Prestigious appointment recognises Professor Kim Cornish's leadership role
Professor Cornish has been appointed Chair, Heads of Departments and Schools of Psychology Association of Australia (HODSPA). This is an influential appointment that recognises the key leadership role played by Professor Cornish in academic psychology with Australia. Read more.
Associate Professor Alex Fornito wins the ACNS Young Investigator Award
Associate Professor Fornito has won the ACNS Young Investigator Award for 2014. He competed against applications from across Australia, New Zealand, and South East Asia.
As the winner of this prestigious award Associate Professor Fornito will give a Plenary talk at this year's International Conference on Cognitive Neuroscience (ICON) in Brisbane, July 28-31.
The relationship between weather conditions and people’s mood
"Seasonal affective disorder (SAD) is linked to a shortening of day length and potentially a change in the internal timing relationship between the circadian clock and the sleep-wake cycle. Bright light therapy has been shown to be an effective treatment for seasonal affective disorder. Depression is associated with reduced productivity and performance" Professor Shantha Rajaratnam. Cities With the Best & Worst Weather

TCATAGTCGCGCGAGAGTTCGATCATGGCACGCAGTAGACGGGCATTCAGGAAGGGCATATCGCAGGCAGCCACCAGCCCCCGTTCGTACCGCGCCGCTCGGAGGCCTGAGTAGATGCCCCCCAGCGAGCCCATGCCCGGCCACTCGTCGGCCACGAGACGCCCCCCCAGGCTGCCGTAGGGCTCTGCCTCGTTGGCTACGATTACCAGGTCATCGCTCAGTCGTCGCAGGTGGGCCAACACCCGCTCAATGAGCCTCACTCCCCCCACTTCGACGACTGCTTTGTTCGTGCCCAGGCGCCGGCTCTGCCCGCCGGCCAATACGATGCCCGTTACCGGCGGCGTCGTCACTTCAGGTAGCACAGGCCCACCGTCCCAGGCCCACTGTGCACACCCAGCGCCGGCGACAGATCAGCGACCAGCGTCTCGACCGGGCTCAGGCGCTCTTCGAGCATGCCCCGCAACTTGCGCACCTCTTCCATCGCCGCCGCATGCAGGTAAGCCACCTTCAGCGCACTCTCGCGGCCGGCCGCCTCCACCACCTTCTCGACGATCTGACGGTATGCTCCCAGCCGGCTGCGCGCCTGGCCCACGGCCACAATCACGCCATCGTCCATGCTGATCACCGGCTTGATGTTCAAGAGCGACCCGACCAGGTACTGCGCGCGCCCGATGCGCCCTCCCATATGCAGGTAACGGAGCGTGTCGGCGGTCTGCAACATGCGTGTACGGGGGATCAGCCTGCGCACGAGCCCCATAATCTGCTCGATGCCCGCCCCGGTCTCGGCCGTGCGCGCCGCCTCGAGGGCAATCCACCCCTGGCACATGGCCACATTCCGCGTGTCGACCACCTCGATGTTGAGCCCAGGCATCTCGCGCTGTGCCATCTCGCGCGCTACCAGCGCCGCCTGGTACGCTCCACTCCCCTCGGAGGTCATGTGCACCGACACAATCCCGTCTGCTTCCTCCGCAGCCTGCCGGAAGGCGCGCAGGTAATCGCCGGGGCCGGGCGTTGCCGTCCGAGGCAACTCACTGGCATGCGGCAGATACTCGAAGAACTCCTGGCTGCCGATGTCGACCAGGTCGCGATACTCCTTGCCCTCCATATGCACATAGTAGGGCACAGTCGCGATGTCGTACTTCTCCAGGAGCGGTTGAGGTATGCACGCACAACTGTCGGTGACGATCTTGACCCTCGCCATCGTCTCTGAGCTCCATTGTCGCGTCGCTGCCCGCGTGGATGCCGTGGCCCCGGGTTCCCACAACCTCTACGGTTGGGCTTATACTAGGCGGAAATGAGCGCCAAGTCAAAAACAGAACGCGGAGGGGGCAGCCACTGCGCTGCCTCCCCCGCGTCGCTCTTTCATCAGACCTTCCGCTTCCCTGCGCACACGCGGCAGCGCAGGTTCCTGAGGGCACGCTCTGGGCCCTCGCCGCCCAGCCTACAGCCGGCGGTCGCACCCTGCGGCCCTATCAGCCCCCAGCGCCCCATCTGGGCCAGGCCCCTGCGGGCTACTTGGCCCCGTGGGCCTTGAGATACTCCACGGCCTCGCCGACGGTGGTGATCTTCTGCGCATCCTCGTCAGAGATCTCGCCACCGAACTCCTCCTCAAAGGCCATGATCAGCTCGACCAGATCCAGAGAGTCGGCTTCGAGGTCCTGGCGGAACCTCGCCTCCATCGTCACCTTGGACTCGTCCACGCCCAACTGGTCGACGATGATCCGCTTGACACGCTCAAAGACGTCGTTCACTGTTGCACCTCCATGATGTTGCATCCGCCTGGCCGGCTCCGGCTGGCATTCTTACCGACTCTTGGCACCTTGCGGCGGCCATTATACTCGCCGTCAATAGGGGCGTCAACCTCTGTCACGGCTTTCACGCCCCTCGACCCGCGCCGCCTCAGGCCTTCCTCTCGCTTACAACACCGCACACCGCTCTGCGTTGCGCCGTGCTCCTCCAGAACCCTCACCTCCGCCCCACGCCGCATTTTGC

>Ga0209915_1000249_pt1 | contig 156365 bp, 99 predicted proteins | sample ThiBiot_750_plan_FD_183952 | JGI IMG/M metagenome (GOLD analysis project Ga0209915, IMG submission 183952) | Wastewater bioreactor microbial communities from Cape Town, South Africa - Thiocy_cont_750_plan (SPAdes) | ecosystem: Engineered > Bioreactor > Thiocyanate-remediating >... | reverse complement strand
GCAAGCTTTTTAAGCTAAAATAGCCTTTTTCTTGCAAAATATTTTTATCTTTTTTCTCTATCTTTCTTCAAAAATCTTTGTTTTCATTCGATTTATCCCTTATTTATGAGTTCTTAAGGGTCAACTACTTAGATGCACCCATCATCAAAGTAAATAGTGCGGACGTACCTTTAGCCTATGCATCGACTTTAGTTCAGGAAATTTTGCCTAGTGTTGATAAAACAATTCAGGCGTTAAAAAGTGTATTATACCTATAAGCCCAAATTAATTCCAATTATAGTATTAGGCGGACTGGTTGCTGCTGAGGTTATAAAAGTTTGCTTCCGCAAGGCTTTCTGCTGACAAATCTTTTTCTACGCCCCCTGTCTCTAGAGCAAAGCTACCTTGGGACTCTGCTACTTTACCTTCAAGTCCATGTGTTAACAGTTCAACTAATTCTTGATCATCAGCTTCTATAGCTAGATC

Prof Yucel Murat leads gambling study
Monash Clinic and Imaging Neuroscience (MCIN) (MCIN) Director, Professor Yucel Murat, is working with the Victorian Responsible Gambling Foundation and Turning Point to investigate all types of problem gambling. Research has found that people who gamble frequently may experience brain changes that make it extremely difficult for them to give up the habit. Read more.
Associate Professor Naotsugu Tsuchiya receives The Young Scientists' Prize
A/Prof Naotsugu Tsuchiya has received The Young Scientists' Prize (in the under 40s category) a commendation for Science and Technology by the Minister of Education, Culture, Sports, Science and Technology from the Japanese government. He will receive the award for innovative and original research with a promise for a high-level research capability and substantial contribution to the field in Japan this month. Nao joined us from Riken University in Japan in 2012 and has since been awarded a Future Fellowship alongside national funding for his work on consciousness. Read more.
Dr Clare Anderson awarded Advancing Women's Research Success Grant